As I mentioned, the violence is horrific. Heads explode, limbs are severed, blood shoots from wounds – it’s just good gory fun! The reason this isn’t quite as good as the other series I read, though, is because there’s too much of it. The stories of the characters are fairly interesting, but we don’t see enough of them. Kei, for instance, is a high-schooler who lives on his own, and at school, he’s not a real tough guy. “Playing” Gantz’s game gives him some courage that translates into his “exterior” life, and it’s an interesting comparison. Kato tells him that when they were kids, he always admired Kei because he was so fearless, and fighting aliens seems to bring that out of him once again. He’s kind of a jerk, too, but in a horny 15-year-old way, so it’s hard to hate him. As the series moves along, he seems to grow up a bit, but it’s still early – maybe he will grow more, maybe he won’t. Kato, meanwhile, is taking care of his younger brother and living with relatives, and he’s the most mature person we see in the series. He always tries to make sure everyone works together and tries to get them all back alive, even though he can’t. The boy who tells them all about Gantz early on tells them they have to look out for themselves, but Kato rejects this advice and tries to form the people into a team, which doesn’t work too well.
Kishimoto doesn’t get as much development as the other two, but there’s an interesting thread to her story that I don’t want to give away and I hope is explored further in later volumes. The other characters tend to come and go as they get slaughtered. A few of them get a bit more development, but not many. It’s fun when the battles begin, but it still leaves you feeling a bit empty. The latest one, for instance, against a bunch of statues at a Buddhist temple, begins fairly early on in volume 6 and lasts until about midway between volume 8. Yes, a great deal happens during the fight, but dang, it’s long. It would be nice if we could get a better balance between the fights and the lives the characters lead when they’re not fighting (which is why volume 3, in which there are no battles, might be the best volume so far). An interesting bombshell at the end of volume 8 implies that we might get more of that, which is kind of neat.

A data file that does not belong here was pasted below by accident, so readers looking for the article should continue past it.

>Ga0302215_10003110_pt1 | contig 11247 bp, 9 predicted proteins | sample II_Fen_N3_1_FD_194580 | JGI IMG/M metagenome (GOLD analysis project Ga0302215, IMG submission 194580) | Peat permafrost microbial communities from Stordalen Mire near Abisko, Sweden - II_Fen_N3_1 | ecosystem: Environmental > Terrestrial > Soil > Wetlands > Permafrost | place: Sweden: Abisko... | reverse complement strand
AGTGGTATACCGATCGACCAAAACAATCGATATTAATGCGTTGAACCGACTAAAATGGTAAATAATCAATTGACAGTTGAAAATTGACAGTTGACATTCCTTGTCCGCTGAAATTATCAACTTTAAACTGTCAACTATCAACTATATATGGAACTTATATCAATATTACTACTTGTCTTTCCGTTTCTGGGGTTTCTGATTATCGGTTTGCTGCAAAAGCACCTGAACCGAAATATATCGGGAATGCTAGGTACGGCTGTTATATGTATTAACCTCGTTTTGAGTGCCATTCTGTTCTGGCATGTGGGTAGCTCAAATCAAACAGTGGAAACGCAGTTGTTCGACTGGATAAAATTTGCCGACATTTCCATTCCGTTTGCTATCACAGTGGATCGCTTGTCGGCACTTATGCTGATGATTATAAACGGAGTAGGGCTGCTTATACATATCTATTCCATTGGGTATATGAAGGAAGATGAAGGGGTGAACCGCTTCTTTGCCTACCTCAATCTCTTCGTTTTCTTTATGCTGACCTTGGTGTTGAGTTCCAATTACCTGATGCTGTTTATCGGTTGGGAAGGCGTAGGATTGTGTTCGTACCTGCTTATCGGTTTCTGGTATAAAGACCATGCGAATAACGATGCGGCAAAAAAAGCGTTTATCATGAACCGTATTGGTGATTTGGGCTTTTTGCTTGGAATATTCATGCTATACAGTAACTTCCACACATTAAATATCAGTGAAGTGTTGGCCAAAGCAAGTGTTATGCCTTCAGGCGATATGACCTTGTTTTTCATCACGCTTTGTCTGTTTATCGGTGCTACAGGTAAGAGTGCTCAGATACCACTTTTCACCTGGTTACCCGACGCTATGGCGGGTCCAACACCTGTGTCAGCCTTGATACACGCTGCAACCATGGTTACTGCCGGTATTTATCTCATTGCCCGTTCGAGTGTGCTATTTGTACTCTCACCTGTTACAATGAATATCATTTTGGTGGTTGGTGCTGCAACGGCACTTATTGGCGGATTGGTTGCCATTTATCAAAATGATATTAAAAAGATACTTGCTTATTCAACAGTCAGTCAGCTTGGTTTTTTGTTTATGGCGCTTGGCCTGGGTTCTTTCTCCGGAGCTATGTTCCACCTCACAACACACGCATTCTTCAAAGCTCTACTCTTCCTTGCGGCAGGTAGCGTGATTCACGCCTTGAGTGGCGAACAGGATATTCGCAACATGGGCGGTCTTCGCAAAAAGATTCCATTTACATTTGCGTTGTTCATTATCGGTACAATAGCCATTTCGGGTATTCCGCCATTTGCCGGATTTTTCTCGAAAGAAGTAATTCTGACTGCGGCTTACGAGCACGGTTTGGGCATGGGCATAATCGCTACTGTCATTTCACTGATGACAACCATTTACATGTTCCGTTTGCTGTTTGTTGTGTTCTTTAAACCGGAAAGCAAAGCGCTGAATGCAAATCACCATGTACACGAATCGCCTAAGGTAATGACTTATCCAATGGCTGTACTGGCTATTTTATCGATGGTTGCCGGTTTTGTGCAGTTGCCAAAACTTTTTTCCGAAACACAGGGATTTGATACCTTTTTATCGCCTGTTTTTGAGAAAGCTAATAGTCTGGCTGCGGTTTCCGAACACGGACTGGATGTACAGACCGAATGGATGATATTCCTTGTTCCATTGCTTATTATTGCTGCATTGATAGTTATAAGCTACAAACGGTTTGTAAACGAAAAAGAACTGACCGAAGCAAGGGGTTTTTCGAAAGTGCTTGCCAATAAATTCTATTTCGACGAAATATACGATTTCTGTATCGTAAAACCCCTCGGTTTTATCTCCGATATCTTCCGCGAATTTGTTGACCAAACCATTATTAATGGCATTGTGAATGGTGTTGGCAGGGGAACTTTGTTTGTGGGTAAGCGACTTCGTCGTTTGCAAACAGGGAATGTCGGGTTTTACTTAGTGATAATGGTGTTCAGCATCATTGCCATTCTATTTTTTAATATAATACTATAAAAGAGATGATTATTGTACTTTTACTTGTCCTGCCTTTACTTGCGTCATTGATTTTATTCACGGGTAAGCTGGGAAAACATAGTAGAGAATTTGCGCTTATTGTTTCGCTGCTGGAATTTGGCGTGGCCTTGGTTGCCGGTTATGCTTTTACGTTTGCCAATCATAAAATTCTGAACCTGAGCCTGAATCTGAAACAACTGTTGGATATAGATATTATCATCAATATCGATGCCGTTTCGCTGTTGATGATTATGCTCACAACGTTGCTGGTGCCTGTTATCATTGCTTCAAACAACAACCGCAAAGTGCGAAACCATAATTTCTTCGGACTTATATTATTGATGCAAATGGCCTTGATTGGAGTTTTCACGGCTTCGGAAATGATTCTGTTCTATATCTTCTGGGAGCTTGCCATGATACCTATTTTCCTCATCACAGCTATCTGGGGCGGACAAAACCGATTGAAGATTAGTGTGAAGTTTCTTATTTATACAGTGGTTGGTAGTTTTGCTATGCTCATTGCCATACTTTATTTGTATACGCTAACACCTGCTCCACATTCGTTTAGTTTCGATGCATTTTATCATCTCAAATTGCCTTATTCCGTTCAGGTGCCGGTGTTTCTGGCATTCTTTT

Oku writes about his artistic process (well, he and his studio) in the first volume, and it’s kind of interesting. It’s a combination of computer process and actual drawing, and it works pretty well. Occasionally the 3-D stuff looks a bit out of place with the drawing, but it also adds some impressive stature to, say, the Buddhist statues. The weapons Gantz dispenses look sleek and futuristic, too, which is fine because they’re supposed to look like nothing that exists. Oku takes a lot of time drawing the naked women, and the characters are very well defined. But it is sometimes jarring.
I don’t love Gantz, but I do like it a lot. Each volume flies by because so much of it is fighting, but that’s okay. It’s definitely a crazy book, and it’s a lot of fun. After the series-shaking volume 8, I’m very curious about where Oku is going with the series. If you’re looking for a book that feels a bit like a superhero comic but goes a bit nuts with the violence, you can’t really go wrong with Gantz!
Next time: That’s for me to know and for you to find out!